Tag: imf

Nigeria’s Floating (Read: Sinking) Naira

On Monday afternoon, the Central Bank of Nigeria (CBN) ended the Nigerian naira’s sixteen-month peg to the U.S. dollar, sending the naira into a freefall. The currency had been pegged at 197 naira per dollar, but as the chart below shows, it had been trading at over 320 naira per dollar for months on the black market (read: free market) and currently sits at 345 naira per dollar. At the time of writing, the naira was officially trading at 282.50 naira per dollar.

The official inflation rate for Nigeria in May was 15.6 percent. However, by using changes in the black market exchange rate data and applying the Purchasing Power Parity Theory, I calculate that the annual inflation rate implied by the free market is actually much higher – currently sitting at over 56 percent (see the accompanying chart).

A managed, floating exchange-rate regime is ill-suited for a country with weak institutions and little discipline, like Nigeria. More troubles lie ahead.

Zimbabwe’s Hyperinflation: The Correct Number Is 89 Sextillion Percent

Most press reports about Zimbabwe’s fantastic hyperinflation are off the mark – way off the mark. Even our most trusted news sources fail to get the facts right. This confirms the “95 Percent Rule”: 95 percent of what you read in the financial press is either wrong or irrelevant.

When it comes to the reportage about hyperinflation, there are no excuses. All 56 of the world’s hyperinflations have been carefully documented in “World Hyperinflations”. This record is available in the Routledge Handbook of Major Economic Events in Economic History (2013) and has been available online since 2012 at the Cato Institute.

The International Monetary Fund (IMF) is the main culprit, a prominent source of the faulty data. EvenThe Economist magazine has fallen into the trap of uncritically accepting figures pumped out by the IMF and further propagating them. It’s no wonder that there is a massive gap between the public’s perception and economic reality. A gap that, ironically, The Economist reports on this week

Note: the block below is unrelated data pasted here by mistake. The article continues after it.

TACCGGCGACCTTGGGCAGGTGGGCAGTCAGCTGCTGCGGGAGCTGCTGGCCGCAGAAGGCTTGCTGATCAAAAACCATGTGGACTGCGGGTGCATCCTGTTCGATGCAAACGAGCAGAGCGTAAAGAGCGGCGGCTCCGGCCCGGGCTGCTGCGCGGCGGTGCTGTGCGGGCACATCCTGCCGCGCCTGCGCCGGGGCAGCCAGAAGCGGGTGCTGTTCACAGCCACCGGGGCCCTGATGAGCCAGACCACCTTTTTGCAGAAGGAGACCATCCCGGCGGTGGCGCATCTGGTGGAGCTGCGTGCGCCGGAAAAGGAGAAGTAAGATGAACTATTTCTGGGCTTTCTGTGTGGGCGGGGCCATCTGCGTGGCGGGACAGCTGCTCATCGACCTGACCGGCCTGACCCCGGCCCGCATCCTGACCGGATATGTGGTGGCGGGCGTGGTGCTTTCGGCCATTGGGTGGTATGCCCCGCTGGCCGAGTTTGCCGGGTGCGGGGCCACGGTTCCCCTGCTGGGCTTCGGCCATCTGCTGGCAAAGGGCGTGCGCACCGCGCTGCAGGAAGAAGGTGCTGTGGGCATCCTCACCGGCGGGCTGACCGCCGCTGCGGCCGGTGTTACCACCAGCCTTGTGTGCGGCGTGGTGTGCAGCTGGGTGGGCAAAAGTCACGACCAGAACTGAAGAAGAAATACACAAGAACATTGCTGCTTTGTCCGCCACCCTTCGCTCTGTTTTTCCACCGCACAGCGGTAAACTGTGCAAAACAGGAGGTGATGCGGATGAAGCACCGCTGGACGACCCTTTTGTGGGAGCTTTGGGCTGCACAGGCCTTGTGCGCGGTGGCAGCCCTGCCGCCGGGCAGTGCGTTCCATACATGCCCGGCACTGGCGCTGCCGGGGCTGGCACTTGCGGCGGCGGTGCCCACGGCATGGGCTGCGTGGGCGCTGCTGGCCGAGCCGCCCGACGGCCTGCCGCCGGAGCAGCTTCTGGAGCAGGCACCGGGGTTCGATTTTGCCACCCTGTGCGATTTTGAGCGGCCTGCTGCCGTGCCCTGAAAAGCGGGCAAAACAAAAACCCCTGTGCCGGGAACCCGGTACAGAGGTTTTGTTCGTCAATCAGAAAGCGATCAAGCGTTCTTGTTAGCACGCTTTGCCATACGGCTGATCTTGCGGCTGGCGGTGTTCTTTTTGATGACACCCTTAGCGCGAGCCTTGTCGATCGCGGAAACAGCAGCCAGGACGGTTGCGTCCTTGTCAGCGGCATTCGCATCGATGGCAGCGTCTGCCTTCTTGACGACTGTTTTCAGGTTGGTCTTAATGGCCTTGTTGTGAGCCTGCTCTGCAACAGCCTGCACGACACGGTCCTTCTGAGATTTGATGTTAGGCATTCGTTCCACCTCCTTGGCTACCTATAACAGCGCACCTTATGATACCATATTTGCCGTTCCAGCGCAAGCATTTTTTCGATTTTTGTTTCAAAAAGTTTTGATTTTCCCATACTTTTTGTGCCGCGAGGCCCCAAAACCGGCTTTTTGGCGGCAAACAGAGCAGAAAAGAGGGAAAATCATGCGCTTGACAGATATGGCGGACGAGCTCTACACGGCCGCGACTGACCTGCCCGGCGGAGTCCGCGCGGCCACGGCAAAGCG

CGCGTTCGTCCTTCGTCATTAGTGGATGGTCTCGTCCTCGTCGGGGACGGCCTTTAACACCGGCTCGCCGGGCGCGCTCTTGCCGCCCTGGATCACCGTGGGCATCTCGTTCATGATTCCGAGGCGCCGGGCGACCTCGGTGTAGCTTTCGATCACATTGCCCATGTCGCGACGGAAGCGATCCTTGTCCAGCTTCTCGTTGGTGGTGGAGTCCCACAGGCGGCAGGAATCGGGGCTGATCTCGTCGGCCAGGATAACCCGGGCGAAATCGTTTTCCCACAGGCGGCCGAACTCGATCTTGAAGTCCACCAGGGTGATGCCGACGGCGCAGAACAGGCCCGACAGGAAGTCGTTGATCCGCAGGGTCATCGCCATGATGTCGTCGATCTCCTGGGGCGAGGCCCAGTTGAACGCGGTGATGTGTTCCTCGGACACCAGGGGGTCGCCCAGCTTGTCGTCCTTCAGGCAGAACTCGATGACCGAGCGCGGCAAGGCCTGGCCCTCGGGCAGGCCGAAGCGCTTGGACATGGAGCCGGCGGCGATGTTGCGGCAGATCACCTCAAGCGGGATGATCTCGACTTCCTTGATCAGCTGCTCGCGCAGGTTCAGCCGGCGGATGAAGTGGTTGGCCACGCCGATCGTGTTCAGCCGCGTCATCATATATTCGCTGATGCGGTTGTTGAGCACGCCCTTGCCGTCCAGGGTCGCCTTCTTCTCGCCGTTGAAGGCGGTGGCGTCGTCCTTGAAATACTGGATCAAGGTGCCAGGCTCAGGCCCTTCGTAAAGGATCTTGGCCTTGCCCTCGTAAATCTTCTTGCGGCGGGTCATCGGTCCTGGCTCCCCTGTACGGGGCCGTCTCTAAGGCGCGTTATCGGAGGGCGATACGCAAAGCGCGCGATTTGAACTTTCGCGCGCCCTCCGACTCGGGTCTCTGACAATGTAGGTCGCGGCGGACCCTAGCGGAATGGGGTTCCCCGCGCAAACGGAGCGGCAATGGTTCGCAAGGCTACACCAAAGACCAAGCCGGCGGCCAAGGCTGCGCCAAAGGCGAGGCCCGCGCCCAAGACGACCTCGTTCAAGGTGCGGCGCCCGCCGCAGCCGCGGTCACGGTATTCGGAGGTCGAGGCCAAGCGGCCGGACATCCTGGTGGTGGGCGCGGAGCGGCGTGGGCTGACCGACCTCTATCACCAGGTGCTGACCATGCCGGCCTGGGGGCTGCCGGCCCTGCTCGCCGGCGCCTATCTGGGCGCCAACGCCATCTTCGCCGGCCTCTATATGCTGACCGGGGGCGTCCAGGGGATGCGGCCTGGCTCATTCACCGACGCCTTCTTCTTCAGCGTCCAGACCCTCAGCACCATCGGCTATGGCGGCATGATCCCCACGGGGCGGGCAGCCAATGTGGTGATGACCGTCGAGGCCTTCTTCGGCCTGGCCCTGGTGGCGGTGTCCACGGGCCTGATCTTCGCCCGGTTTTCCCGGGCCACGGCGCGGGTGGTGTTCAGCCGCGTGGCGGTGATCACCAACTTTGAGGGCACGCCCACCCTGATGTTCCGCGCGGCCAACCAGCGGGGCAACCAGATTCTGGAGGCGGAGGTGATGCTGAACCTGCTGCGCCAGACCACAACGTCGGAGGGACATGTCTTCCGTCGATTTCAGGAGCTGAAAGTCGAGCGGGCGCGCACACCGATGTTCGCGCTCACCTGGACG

The Economist’s most recent infraction on Zimbabwe’s hyperinflation appeared in the May 2016 issue. The magazine claimed that the hyperinflation peaked at an annual rate of 500 billion percent. Where did this figure originate? You guessed it. That figure is buried in the IMF’s 2009 Article IV Consultation Staff Report on Zimbabwe.

The IMF Predicts a Collapse of Venezuela’s Bolivar

In January, the International Monetary Fund (IMF) told us that Venezuela’s annual inflation rate would hit 720 percent by the end of the year. The IMF’s World Economic Outlook, which was published in April, stuck with the 720 percent inflation forecast. What the IMF failed to do is tell us how they arrived at the forecast. Never mind. The press has repeated the 720 percent inflation forecast ad nauseam.

Since the IMF’s 720 percent forecast has been elevated to the status of a factoid, it is worth a bit of reflection and analysis. We can reverse engineer the IMF’s inflation forecast to determine the Bolivar to U.S. greenback exchange rate implied by the inflation forecast.

When we conduct that exercise, we calculate that the VEF/USD rate moves from today’s black market (read: free market) rate of 1,110 to 6,699 by year’s end. So, the IMF is forecasting that the bolivar will shed 83 percent of its current value against the greenback by New Year’s Day, 2017. The following chart shows the dramatic plunge anticipated by the IMF.

Third Greek Bailout Is Not the Charm

Nearly a month ago Greek voters rejected more economic austerity as a condition of another European bailout. Today Athens is implementing an even more severe austerity program.

Few expect Greece to pay back the hundreds of billions of dollars it owes. Which means another economic crisis is inevitable, with possible Greek exit (“Grexit”) from the Eurozone.

Blame for the ongoing crisis is widely shared. Greece has created one of Europe’s most sclerotic economies. The Eurocrats, an elite including politicians, journalists, businessmen, and academics, determined to create a United States of Europe irrespective of the wishes of European peoples.